20 C1420 Identifying and measuring goodwill traceable to the previous partnership (... continued) 3.Calculate adjusted book value of original partnership plus investment of new partner 4.If 1. above is greater than 3. above, goodwill exists and is traceable to the original partners 5.Goodwill is the difference between the value in 1. above and the value in 3. above

21 C1421 Goodwill traceable to the previous partnership Facts. A and B are original partners with a partnership net book value of $200,000. Recorded net assets have a fair value of $220,000. Profit/loss percentages: A = 60%, B = 40%. C acquires 20% interest in capital for $70,000 cash

22 C1422 Goodwill traceable to the previous partnership, continued Analysis. Value of new partnership suggested by incoming partner: $350,000 ($70,000  20%) $80,000 of unrecognized net asset appreciation and/or goodwill is suggested: ($350,000 - [$200,000 + $70,000])

23 C1423 Analysis, continued The $80,000 is allocated – $20,000 ($200,000 vs. $220,000) to unrecorded net appreciation – $60,000 to goodwill Goodwill traceable to the previous partnership, continued

24 C1424 Goodwill60,000 Net Assets20,000 A, Capital48,000 B, Capital32,000 Cash70,000 C, Capital70,000 Goodwill traceable to the previous partnership, continued Journal Entries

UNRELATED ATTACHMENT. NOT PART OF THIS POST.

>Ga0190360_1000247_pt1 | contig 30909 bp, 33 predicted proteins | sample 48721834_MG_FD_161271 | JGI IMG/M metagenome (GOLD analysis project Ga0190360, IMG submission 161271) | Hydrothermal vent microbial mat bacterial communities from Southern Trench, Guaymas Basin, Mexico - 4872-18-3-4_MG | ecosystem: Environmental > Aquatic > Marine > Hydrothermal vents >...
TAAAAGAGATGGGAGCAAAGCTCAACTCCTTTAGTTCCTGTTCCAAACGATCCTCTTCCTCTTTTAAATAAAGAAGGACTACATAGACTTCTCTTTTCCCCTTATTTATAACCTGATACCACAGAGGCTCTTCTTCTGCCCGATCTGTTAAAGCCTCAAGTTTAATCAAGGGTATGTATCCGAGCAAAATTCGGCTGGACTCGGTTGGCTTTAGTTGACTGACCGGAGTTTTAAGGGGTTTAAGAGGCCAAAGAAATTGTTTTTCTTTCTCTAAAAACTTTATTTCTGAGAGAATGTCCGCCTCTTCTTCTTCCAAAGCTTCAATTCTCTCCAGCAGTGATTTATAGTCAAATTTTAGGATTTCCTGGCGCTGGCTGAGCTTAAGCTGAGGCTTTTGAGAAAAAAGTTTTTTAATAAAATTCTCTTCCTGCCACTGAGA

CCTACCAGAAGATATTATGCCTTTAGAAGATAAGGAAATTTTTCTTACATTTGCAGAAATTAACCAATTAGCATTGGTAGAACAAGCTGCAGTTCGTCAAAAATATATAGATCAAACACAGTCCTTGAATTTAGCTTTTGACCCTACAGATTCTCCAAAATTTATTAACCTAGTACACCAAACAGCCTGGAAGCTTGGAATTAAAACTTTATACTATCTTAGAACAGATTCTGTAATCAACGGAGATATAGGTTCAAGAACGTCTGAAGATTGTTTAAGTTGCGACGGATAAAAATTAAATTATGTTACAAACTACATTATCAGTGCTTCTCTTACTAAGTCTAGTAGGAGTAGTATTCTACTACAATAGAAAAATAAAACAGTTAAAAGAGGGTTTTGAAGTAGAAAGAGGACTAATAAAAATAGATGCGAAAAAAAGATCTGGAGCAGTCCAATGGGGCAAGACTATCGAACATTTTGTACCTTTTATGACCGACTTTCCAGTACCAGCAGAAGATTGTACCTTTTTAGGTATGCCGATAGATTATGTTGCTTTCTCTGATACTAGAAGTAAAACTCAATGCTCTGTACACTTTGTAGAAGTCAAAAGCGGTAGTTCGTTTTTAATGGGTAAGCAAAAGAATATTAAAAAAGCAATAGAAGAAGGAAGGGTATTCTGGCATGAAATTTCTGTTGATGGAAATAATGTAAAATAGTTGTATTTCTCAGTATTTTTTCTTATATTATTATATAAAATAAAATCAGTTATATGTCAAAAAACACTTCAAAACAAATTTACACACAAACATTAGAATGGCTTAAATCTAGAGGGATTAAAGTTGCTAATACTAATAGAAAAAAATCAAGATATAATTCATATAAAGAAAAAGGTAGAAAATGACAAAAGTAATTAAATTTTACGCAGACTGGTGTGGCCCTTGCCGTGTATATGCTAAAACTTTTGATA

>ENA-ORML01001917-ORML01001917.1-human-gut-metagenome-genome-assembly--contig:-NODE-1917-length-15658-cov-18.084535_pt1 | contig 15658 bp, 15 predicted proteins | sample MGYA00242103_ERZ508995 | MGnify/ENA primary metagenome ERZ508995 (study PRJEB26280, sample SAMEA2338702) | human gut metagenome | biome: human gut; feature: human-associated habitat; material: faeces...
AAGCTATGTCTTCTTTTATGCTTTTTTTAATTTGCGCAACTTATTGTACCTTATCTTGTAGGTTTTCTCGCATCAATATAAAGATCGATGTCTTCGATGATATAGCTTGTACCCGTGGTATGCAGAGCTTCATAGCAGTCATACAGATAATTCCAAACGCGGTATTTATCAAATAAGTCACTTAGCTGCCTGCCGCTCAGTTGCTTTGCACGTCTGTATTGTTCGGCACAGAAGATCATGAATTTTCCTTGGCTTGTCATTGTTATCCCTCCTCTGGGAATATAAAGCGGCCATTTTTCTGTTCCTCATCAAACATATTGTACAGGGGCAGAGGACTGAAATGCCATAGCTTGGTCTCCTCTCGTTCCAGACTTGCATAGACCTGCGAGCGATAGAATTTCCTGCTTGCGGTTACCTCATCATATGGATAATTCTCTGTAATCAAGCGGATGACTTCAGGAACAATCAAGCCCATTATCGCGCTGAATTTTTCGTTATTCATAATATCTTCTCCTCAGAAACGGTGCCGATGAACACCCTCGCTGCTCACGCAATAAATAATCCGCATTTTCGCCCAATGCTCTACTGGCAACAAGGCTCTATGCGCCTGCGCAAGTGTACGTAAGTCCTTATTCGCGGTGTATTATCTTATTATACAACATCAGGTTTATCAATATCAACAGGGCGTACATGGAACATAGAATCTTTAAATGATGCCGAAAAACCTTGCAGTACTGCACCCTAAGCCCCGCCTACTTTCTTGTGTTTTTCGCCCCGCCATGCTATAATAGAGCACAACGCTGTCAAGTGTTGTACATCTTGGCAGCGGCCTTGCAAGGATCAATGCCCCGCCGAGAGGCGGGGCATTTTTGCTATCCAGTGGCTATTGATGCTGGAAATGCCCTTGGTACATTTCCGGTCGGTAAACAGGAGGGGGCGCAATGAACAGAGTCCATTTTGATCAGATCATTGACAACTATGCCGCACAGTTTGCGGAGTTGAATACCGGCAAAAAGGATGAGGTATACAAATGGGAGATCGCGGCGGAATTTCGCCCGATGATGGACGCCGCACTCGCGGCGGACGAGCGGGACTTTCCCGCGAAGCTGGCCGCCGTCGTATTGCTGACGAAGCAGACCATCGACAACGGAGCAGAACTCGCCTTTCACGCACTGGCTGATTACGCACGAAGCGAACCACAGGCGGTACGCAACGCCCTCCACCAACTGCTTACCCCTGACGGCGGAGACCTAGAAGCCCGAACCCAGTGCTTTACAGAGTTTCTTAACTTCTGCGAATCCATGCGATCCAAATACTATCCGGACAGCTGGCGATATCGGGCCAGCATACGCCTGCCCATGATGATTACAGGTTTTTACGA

25 C1425 Identifying and measuring goodwill traceable to the new partner 1.Calculate the value of the partnership suggested by the incoming partner (incoming partner’s contribution divided by the percent interest in capital acquired) 2.Adjust the book value of the original partnership for any unrecognized net asset appreciation or depreciation (continued...)

26 C Calculate adjusted book value of original partnership plus investment of new partner 4.If 1. above is less than 3. above, then goodwill exists and is traceable to the new partner (continued...) Identifying and measuring goodwill traceable to the new partner, continued

27 C Goodwill is the difference between a) The amount that should have been paid by the new partner, as indicated by the adjusted book value of the previous partnership [(adjusted book value of the original partnership  total percentage interest of the original partners in the new partnership) – the adjusted book value] and b)The amount actually paid by the new partner Identifying and measuring goodwill traceable to the new partner, continued